To the annoyance of some shareholders, Adelaide Brighton (ASX:ABC) shares are down a considerable 30% in the last month. Indeed the recent decline has arguably caused some bitterness for shareholders who have held through the 52% drop over twelve months.
Assuming nothing else has changed, a lower share price makes a stock more attractive to potential buyers. While the market sentiment towards a stock is very changeable, in the long run, the share price will tend to move in the same direction as earnings per share. The implication here is that long term investors have an opportunity when expectations of a company are too low. Perhaps the simplest way to get a read on investors’ expectations of a business is to look at its Price to Earnings Ratio (PE Ratio). A high P/E implies that investors have high expectations of what a company can achieve compared to a company with a low P/E ratio.
Does Adelaide Brighton Have A Relatively High Or Low P/E For Its Industry?
We can tell from its P/E ratio of 10.6 that sentiment around Adelaide Brighton isn’t particularly high. The image below shows that Adelaide Brighton has a lower P/E than the average (14.6) P/E for companies in the basic materials industry.
Its relatively low P/E ratio indicates that Adelaide Brighton shareholders think it will struggle to do as well as other companies in its industry classification.
How Growth Rates Impact P/E Ratios
When earnings fall, the ‘E’ decreases, over time. Therefore, even if you pay a low multiple of earnings now, that multiple will become higher in the future. A higher P/E should indicate the stock is expensive relative to others — and that may encourage shareholders to sell.
Adelaide Brighton had pretty flat EPS growth in the last year. But EPS is up 3.8% over the last 5 years. And over the longer term (3 years) earnings per share have decreased 3.9% annually. So you wouldn’t expect a very high P/E.
Remember: P/E Ratios Don’t Consider The Balance Sheet
It’s important to note that the P/E ratio considers the market capitalization, not the enterprise value. So it won’t reflect the advantage of cash, or disadvantage of debt. The exact same company would hypothetically deserve a higher P/E ratio if it had a strong balance sheet, than if it had a weak one with lots of debt, because a cashed up company can spend on growth.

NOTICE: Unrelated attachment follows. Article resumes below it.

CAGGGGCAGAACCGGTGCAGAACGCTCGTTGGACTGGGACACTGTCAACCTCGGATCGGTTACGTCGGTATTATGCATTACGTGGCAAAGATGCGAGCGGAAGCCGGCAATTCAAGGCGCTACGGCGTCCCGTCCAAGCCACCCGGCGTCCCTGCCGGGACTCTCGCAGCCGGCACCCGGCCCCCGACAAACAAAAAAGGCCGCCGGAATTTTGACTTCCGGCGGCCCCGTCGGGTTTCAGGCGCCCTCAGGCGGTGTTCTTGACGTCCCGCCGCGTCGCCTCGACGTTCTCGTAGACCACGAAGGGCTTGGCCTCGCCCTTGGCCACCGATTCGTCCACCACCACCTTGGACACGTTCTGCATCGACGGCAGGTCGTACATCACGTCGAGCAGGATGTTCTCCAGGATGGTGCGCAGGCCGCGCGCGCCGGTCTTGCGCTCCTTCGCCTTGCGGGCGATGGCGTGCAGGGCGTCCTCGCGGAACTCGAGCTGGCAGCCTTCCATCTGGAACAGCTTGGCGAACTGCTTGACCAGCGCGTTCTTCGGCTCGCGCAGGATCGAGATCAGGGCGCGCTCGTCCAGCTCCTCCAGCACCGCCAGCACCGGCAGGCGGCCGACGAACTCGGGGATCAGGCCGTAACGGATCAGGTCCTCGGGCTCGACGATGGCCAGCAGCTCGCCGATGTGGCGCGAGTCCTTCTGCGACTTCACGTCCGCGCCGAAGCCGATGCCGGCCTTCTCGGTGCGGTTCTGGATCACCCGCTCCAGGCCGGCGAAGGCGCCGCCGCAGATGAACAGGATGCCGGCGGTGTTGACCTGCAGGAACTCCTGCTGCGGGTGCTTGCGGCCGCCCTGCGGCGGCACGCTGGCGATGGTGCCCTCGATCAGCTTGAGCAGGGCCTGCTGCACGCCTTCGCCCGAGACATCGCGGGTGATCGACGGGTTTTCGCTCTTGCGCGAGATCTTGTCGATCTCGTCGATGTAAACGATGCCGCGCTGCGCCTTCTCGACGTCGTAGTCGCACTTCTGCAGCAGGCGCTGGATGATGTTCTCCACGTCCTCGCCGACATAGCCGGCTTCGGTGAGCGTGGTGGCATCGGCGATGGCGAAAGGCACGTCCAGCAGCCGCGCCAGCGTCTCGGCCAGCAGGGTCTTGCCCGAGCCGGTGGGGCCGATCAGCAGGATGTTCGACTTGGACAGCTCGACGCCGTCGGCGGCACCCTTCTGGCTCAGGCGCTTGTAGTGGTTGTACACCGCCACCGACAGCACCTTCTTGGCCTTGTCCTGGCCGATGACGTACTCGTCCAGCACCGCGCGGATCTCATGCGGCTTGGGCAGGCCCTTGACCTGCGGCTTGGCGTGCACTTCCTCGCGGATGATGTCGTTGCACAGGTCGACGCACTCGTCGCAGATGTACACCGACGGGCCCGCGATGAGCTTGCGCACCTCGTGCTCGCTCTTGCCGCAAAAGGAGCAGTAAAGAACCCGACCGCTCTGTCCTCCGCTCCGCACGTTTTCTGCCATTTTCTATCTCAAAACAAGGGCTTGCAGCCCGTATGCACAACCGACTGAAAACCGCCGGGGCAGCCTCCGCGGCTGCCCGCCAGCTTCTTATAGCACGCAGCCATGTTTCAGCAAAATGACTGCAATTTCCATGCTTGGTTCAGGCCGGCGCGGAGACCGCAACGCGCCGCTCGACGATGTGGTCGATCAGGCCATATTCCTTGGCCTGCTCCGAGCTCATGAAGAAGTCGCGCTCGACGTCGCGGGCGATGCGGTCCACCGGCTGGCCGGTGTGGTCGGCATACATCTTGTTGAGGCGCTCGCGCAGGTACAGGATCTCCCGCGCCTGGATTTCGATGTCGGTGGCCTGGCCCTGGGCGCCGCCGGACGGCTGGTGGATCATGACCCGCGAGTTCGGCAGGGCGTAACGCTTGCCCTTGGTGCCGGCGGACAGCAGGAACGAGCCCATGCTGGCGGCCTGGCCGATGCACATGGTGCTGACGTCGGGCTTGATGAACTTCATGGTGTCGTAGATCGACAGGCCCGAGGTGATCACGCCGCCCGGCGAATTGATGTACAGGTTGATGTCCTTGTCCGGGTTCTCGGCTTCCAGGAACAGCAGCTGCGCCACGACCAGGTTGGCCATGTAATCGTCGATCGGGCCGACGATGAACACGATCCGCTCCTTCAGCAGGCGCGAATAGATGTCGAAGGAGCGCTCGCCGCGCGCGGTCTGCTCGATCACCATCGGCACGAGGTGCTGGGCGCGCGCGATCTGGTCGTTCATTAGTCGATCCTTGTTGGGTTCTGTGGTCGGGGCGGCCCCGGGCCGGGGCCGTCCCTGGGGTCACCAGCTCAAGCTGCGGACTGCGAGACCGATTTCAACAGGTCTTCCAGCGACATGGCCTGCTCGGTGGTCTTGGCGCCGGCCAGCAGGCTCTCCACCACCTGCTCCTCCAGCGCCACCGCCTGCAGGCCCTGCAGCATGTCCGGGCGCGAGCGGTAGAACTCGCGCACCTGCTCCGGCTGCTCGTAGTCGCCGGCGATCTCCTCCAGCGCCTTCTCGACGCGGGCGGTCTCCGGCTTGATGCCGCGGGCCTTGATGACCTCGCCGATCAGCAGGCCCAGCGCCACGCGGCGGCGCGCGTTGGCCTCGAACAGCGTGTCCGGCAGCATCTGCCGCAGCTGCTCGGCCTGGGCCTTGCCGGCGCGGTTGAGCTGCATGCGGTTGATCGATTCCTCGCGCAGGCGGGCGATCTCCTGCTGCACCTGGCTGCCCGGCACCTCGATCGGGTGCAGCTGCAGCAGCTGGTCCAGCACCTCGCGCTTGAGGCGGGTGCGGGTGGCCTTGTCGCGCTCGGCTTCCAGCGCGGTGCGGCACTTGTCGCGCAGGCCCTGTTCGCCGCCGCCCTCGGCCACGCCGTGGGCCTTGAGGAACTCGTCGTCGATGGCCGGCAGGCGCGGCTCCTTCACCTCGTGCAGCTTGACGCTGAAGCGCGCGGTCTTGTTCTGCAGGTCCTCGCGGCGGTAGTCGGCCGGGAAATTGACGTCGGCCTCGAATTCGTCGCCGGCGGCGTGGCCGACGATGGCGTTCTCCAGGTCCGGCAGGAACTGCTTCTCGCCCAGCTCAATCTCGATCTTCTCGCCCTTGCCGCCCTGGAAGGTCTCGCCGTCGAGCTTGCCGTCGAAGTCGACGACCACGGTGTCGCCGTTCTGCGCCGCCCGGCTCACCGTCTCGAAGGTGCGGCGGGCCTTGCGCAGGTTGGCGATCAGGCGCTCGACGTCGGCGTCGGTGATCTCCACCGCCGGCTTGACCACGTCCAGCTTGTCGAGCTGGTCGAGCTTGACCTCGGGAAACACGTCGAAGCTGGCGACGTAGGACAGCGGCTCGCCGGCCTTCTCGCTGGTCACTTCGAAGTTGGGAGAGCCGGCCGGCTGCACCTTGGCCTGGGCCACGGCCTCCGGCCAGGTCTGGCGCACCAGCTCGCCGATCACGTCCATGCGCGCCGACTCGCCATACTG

Spending on growth might be good or bad a few years later, but the point is that the P/E ratio does not account for the option (or lack thereof).
Adelaide Brighton’s Balance Sheet
Adelaide Brighton’s net debt is 12% of its market cap. That’s enough debt to impact the P/E ratio a little; so keep it in mind if you’re comparing it to companies without debt.
The Verdict On Adelaide Brighton’s P/E Ratio
Adelaide Brighton has a P/E of 10.6. That’s below the average in the AU market, which is 16.4. The company hasn’t stretched its balance sheet, and earnings are improving. If growth is sustainable over the long term, then the current P/E ratio may be a sign of good value. What can be absolutely certain is that the market has become less optimistic about Adelaide Brighton over the last month, with the P/E ratio falling from 15.2 back then to 10.6 today. For those who prefer to invest with the flow of momentum, that might be a bad sign, but for a contrarian, it may signal opportunity.
Investors have an opportunity when market expectations about a stock are wrong. If the reality for a company is not as bad as the P/E ratio indicates, then the share price should increase as the market realizes this. So this free visual report on analyst forecasts could hold the key to an excellent investment decision.
You might be able to find a better buy than Adelaide Brighton. If you want a selection of possible winners, check out this free list of interesting companies that trade on a P/E below 20 (but have proven they can grow earnings).
We aim to bring you long-term focused research analysis driven by fundamental data. Note that our analysis may not factor in the latest price-sensitive company announcements or qualitative material.
If you spot an error that warrants correction, please contact the editor at firstname.lastname@example.org. This article by Simply Wall St is general in nature. It does not constitute a recommendation to buy or sell any stock, and does not take account of your objectives, or your financial situation. Simply Wall St has no position in the stocks mentioned. Thank you for reading.